Inline Skating in Winter: My Top Tips

If you are about to face your first skating winter, then welcome! You are a true skater if colder weather hasn’t put you off.

There are some advantages to skating through the winter, namely most skate spaces are much quieter without the summer crowds and this allows for more SPACE to those who remain.

Imagine having better quality practice time in winter. Colder temperatures mean we tend to keep moving in winter, stop and chat a bit less and ultimately are more focussed on our skating. Imagine emerging in the spring a different, more accomplished, confident skater?

Inline skating in winter can be a fun and exhilarating activity, but it does come with its unique set of challenges and considerations in colder, wintery weather.

Here are some ideas and tips to help you enjoy winter inline skating safely:

Choose the Right Gear:

  • Wear proper winter attire, including a warm jacket, gloves, and a hat.
  • Layer your clothing to stay comfortable in changing temperatures.
  • Consider using rain wheels when wet.

Select the Right Location:

  • Look for wet or damp surfaces and reduce speed significantly and avoid any skill using inside or outside edges. Different surfaces dry faster than others. Beware of variations. Opt for dry surfaces whenever possible.
  • Look for paved paths or trails that are regularly cleared of snow and ice. Opt for familiar routes rather than unknown ones.
  • Avoid street skating (unless you are already an experienced urban skater). Slippery roads can be dangerous for skating.

Check Weather Conditions:

  • Be aware of weather conditions, including temperature, wind, and precipitation, before heading out.
  • Avoid skating when its extremely cold or during snowfall, as it can make skating hazardous.

Ice and Snow Awareness:

  • Be cautious of icy patches, and watch for black ice, which is nearly
  • invisible and extremely slippery.
  • Use indoor rink options if available.

Maintain Your Skates:

  • Keep your skates clean and lubricated, especially the bearings, to
    prevent them from freezing.
  • Check your wheels and brakes regularly, and ensure they are in good
    working condition.

Proper Technique:

  • Adjust your skating technique to accommodate potentially wet, slippery
    conditions. Take shorter strides, and focus on balance and stability
    using the Scissor position and avoid excessive edging (if damp).
  • Avoid skating when surfaces are damp/wet if you know you feel
    anxious. Choose dry days to skate.
  • Practice stopping and turning (when dry) to improve your control.

Stay Visible:

Days are shorter in winter, and visibility can be reduced due to early darkness. Wear reflective clothing or accessories and use lights to make yourself visible to others.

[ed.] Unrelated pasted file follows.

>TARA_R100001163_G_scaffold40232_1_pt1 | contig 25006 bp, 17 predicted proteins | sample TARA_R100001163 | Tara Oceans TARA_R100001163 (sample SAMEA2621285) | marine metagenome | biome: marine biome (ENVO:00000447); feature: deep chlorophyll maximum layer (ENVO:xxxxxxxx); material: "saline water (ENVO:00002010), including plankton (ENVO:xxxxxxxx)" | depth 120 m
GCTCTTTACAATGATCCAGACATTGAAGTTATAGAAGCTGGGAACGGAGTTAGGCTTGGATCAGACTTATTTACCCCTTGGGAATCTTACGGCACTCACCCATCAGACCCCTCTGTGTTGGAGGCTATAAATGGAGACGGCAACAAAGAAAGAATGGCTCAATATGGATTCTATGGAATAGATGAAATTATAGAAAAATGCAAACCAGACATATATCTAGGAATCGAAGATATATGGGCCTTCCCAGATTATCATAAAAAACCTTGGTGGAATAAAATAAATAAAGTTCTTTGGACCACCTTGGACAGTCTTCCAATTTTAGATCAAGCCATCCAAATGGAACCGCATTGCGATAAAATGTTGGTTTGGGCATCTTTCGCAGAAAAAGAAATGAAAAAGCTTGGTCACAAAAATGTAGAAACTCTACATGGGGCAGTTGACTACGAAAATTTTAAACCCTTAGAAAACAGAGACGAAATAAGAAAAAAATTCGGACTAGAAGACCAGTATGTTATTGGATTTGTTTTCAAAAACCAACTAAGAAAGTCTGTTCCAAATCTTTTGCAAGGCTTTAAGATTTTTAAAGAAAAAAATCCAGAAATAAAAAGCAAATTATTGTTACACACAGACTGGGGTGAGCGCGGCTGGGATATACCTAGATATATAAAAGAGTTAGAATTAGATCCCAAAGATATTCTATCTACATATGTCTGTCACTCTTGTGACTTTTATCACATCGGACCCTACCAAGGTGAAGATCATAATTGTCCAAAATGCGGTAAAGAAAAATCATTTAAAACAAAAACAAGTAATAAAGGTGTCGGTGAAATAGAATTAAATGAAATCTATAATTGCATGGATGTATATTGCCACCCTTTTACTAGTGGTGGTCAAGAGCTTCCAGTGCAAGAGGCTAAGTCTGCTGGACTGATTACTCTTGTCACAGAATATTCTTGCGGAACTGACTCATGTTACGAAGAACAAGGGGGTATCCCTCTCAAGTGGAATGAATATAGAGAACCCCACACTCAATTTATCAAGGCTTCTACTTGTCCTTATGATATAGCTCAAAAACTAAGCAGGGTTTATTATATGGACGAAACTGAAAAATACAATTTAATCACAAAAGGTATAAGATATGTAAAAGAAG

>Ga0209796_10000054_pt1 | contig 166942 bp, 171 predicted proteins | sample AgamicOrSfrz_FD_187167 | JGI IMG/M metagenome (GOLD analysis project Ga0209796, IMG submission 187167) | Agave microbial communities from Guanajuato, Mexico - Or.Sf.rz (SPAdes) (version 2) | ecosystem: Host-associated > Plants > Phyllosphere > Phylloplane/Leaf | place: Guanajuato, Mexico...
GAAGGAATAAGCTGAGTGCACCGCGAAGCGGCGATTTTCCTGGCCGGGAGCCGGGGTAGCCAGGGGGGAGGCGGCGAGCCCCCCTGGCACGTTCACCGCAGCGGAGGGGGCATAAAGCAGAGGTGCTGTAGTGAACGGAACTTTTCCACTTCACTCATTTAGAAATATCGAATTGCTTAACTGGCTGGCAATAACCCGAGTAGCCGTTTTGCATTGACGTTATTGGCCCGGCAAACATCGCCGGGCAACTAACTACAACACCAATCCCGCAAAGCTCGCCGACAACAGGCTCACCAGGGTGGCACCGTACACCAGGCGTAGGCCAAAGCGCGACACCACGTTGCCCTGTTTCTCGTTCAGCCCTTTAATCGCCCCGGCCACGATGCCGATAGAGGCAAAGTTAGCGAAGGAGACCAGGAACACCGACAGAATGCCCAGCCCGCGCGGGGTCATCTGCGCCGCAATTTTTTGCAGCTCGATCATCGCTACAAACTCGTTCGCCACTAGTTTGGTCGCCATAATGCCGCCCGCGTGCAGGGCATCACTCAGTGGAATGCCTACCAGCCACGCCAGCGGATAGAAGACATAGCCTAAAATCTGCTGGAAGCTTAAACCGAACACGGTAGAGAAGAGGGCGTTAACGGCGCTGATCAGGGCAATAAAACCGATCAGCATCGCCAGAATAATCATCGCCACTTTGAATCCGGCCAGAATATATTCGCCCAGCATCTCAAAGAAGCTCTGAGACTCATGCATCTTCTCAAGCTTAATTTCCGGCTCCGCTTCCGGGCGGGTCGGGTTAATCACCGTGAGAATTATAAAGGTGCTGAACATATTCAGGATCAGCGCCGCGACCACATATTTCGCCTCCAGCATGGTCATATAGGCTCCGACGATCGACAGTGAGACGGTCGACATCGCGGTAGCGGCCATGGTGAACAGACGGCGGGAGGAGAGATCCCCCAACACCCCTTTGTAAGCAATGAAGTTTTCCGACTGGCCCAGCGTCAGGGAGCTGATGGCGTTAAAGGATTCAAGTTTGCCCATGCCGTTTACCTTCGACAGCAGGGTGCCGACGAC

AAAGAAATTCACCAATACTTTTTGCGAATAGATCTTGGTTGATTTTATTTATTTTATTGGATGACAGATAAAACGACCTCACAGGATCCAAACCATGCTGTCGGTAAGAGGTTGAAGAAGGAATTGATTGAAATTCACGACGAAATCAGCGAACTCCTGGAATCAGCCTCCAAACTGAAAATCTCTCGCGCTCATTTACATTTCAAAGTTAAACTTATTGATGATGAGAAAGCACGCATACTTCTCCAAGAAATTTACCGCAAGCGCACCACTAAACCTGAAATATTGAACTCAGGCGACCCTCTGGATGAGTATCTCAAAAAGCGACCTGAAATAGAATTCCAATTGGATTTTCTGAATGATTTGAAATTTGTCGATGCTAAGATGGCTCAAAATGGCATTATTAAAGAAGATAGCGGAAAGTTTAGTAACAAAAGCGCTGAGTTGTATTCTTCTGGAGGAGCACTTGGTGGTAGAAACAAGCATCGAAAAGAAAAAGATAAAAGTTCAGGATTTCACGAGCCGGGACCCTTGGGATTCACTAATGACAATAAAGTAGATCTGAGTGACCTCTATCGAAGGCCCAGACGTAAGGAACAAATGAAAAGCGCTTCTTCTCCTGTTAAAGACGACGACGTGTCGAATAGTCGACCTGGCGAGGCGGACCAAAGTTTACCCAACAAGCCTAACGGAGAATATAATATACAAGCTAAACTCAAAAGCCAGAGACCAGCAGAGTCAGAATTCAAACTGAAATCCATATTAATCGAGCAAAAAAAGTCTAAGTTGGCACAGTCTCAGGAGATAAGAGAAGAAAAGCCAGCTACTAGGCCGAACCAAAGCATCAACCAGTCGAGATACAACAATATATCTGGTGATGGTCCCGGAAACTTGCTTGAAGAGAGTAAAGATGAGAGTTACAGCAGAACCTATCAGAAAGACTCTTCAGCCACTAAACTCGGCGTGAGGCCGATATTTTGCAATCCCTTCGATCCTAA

Carry Essentials:

  • Pack essentials like a cell phone, ID, and some money in a waterproof
    pouch or bag in case of an emergency.
  • Bring a first-aid kit, especially if you’re skating in remote areas.

Skating Buddy:

Skating with a friend or in a group is safer, as you can help each other in case of an emergency. But choose your skating routes carefully. All members of the group should have the skills necessary to safely complete the chosen route.

Warm-Up and Cool Down:

Have Fun:

Enjoy the unique beauty of winter while skating. The crisp air, perhaps snow-covered scenery, and the exhilaration of gliding on skates can make for a memorable experience.

Lunchtime Skating?

Consider skating in the middle of the day around lunchtime even if it’s for a quick 30-45 minute session. This should be close to where you work and can regularly give you valuable exercise and practice time that could be structured with different skills on each day to keep things fun.

You don’t need a huge amount of space. People often look for large spaces for skating and when they can’t find any they give up. What about a long narrow space, like along the side of a building? You can skate in one direction then stop and turn around. What is important here is that the length is sufficient. But this provides LOTS of stopping opportunities….

Are there any parking facilities you can use? Smooth area in front of shops nearby? A local park? Start looking around your work area with those ideas in mind.

Skating at the weekend feels even more beneficial in winter when we’re usually indoors a lot more of the time. Try to leave one ‘chunk’ of weekend time free for skating and check the weather in case this chunk needs moving from Saturday to Sunday or vice versa.

Remember that safety should always be a top priority when inline skating in winter. Stay informed about local weather conditions and take precautions to ensure a safe and enjoyable skating experience. Don’t let the winter take your skating away from you.

If you’d like some structured practice to guide your skating this winter, check out the “How to Skate” online course series. Each lesson contains various exercise drills that can be studied, copied & mastered progressively over time.

Check the skills contained in each of the 3 level courses and test them absolutely free.